Coffey Architects inflicted a savage architectural initiation upon the youngest member of their team, Ella Wright. In order to pass her Part Three qualification and join the architects’ club, she had to design a house on a 72 sq m site, formerly a caretaker’s shed, set on ground above a Grade II-listed prison built in 1847, in a mixed use, green conservation area, and the final challenge: an architect client. Against all odds, the resulting house is graceful, neat and rather luxurious.
Located in the heart of London’s Clerkenwell district and separated from an old school building converted into offices by just a slim footpath, one of the key challenges was maintaining a sense of privacy. The context also meant that planning restricted this project to one-storey height, so a second key challenge was creating space and bringing in natural light.
The client, Selim Bayer, founder of Flat C Architecture, needed a central, city base for him and his wife, who split their time between London and Istanbul. They also were looking for a place to host friends and family. While Wright had been wary of working with another architect, she was pleasantly surprised, saying, ‘He was really on board with the process and really open to ideas.’
Fitting like a glove into its surroundings, the house unfolds like a box of boxes. It is the careful attention to functional detail that allows this house to be a success, yet practicality is never secondary to aesthetic. The smooth oak panelling that hides sliding doors and invisible storage, becomes a design concept, while similarly the roof lights that bring in light while preserving privacy, are deep set and strongly geometric bringing a sense of generosity to the small space. Again, polished concrete floors that hide underfloor heating, also give this home a contemporary edge.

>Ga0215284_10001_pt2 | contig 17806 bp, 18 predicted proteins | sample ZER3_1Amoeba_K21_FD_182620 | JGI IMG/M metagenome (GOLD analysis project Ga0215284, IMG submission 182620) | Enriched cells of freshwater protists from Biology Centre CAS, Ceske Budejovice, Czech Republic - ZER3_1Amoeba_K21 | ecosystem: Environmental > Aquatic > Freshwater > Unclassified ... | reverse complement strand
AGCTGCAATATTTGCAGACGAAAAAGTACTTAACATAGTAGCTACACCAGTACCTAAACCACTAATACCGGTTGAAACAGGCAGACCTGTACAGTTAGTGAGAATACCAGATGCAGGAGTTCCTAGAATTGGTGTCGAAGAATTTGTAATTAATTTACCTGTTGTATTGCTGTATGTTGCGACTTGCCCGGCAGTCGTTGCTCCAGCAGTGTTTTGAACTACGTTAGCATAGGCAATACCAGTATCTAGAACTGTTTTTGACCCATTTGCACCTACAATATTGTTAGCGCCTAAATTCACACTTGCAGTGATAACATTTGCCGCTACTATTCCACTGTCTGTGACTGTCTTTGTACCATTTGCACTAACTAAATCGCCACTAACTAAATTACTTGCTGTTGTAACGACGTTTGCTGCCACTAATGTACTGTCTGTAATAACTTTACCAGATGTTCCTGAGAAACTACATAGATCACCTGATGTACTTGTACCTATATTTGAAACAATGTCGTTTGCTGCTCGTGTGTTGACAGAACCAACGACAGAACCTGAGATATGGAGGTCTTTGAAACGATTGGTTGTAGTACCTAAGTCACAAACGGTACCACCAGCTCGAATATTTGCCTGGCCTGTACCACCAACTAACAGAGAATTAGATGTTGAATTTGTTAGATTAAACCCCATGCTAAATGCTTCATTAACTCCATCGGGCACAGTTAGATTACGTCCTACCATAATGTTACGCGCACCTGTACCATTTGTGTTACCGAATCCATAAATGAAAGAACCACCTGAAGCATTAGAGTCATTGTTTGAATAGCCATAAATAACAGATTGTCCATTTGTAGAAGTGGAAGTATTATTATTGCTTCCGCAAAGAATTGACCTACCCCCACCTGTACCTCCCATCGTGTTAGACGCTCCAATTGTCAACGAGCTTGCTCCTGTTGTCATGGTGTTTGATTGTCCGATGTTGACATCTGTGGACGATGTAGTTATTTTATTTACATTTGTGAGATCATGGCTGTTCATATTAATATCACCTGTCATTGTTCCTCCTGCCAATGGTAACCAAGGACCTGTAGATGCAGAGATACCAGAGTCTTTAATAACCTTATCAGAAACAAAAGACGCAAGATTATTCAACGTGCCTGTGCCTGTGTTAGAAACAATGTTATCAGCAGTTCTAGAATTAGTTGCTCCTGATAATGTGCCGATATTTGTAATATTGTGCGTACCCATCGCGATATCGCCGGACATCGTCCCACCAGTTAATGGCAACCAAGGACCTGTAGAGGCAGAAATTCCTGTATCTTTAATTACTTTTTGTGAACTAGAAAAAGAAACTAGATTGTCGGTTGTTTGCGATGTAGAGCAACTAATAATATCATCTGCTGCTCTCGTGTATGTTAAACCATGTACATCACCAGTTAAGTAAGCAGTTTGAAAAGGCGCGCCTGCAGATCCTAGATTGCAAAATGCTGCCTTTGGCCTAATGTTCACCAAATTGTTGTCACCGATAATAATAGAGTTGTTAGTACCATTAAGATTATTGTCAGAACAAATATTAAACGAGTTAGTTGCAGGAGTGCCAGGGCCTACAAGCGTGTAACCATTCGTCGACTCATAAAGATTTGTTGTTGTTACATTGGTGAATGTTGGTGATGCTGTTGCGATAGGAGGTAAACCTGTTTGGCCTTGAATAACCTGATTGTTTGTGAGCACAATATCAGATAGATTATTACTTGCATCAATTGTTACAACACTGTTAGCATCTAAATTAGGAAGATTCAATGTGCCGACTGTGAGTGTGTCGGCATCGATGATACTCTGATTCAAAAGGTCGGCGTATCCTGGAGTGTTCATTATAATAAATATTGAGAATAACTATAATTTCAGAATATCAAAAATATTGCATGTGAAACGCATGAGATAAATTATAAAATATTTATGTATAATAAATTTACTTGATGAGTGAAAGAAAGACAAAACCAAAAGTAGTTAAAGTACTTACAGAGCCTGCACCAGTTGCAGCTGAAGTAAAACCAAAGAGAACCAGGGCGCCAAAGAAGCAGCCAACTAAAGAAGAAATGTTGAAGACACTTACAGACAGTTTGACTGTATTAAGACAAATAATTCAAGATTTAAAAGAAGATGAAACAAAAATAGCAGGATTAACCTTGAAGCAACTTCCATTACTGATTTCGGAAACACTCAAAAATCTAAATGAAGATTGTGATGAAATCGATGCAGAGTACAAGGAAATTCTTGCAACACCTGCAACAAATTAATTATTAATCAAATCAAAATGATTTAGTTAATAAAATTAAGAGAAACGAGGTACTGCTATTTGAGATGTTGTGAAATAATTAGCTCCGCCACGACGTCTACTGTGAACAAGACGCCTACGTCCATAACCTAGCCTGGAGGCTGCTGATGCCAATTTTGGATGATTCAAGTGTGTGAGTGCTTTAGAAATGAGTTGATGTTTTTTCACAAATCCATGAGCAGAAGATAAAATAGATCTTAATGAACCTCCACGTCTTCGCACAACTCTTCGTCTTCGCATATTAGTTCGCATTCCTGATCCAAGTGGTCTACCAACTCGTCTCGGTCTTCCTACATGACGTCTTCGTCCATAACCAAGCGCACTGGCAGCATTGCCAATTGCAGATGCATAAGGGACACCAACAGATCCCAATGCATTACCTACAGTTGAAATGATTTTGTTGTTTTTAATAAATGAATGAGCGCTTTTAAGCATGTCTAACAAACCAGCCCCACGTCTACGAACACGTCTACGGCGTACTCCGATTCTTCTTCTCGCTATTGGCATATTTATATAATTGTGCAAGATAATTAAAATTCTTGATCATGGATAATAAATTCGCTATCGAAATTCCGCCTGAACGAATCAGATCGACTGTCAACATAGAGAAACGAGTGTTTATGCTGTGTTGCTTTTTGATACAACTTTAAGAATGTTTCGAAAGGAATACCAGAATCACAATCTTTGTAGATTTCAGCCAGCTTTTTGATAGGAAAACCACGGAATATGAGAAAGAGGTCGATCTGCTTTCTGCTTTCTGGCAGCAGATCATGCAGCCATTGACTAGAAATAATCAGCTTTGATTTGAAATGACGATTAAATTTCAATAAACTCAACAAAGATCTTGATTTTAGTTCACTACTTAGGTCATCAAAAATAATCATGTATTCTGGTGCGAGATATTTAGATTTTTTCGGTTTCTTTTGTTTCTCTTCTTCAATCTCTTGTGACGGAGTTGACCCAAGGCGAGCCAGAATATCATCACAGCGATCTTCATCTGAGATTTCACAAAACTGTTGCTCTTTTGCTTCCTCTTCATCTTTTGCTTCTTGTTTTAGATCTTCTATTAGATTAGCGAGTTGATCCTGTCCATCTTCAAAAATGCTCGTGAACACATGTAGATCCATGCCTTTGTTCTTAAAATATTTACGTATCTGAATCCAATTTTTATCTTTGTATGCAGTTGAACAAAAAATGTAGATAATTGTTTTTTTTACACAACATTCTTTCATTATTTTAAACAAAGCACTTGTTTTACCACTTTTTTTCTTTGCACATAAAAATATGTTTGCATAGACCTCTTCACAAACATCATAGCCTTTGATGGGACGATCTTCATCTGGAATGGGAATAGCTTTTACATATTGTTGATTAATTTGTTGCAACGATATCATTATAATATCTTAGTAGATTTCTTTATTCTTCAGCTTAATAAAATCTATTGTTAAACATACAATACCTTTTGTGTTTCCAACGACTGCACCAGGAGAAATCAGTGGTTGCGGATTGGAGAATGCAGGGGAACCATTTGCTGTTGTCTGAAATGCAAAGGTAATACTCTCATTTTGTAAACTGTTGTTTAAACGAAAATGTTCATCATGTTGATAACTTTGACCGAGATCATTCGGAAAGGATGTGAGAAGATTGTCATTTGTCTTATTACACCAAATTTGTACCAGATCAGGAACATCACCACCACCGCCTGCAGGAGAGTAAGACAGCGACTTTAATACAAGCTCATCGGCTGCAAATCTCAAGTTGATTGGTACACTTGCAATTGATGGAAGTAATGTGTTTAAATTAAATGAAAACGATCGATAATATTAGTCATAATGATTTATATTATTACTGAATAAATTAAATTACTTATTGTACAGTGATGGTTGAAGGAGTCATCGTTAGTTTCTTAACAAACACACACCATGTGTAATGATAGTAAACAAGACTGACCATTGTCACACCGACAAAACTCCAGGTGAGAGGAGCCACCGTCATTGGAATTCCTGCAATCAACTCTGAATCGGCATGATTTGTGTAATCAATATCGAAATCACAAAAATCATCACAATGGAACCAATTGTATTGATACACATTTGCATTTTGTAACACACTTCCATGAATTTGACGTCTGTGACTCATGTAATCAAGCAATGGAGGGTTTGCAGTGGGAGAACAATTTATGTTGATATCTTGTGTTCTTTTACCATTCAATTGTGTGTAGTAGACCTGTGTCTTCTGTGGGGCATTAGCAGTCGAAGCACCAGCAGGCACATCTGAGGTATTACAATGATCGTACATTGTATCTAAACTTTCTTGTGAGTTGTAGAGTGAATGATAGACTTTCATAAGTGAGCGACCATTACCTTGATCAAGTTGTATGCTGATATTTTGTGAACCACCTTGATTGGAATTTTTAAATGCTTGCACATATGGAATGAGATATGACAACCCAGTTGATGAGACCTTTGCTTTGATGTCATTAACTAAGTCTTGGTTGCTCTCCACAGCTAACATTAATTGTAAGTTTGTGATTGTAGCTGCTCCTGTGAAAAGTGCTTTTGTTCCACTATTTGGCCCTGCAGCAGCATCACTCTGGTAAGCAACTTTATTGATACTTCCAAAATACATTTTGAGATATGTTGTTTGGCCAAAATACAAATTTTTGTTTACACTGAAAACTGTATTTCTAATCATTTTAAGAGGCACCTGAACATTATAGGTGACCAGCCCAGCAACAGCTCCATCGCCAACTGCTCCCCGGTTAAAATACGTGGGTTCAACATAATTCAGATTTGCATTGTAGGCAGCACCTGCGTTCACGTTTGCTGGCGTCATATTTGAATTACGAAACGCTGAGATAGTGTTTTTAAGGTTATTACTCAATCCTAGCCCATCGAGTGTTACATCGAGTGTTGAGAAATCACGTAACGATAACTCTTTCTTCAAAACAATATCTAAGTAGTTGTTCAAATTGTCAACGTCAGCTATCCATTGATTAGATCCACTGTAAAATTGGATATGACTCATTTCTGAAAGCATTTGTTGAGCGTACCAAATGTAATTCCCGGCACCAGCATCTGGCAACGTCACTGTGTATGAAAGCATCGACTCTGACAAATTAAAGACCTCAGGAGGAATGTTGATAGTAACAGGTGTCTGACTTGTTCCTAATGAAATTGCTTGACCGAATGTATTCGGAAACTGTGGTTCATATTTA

A wide rectangular roof light is positioned directly over the bed in the master bedroom, with another glazed roof light above the shower in the master bedroom. ‘It’s quite unusual to have a bedroom without a traditional window in the wall, but it doesn’t feel claustrophobic,’ says Wright, who also designed a narrow, long and deep roof light that runs along the ceiling connecting the bedroom entrance to the bathroom like a guide.
‘This was an obnoxious piece of plastering for the builders to do – they were not impressed,’ she smiles. Coffey work with the same joiners on many of their projects. ‘We talk them through the concept with the 3D model, so they have the visual from day one, they understand the space and what we are trying to achieve – it’s all about alignment.’
In the combined living, kitchen and dining room, another wide window overlooks a private communal garden. ‘Everywhere we have a window, it’s almost like a punch. They have deep reveals, either made from – brick or oak which is punched, framing a very specific view. It’s the same with the front door, there's a really deep threshold,’ says Wright.
In addition to architectural details, bespoke pieces of furniture also designed by Wright fit perfectly into the box further continuing this smooth and seamless living experience. From the sofa bed in the guest room with matching side tables, to the extendable oak dining table that hides cutlery drawers within, these elements cleverly preserve space while remaining conceptual.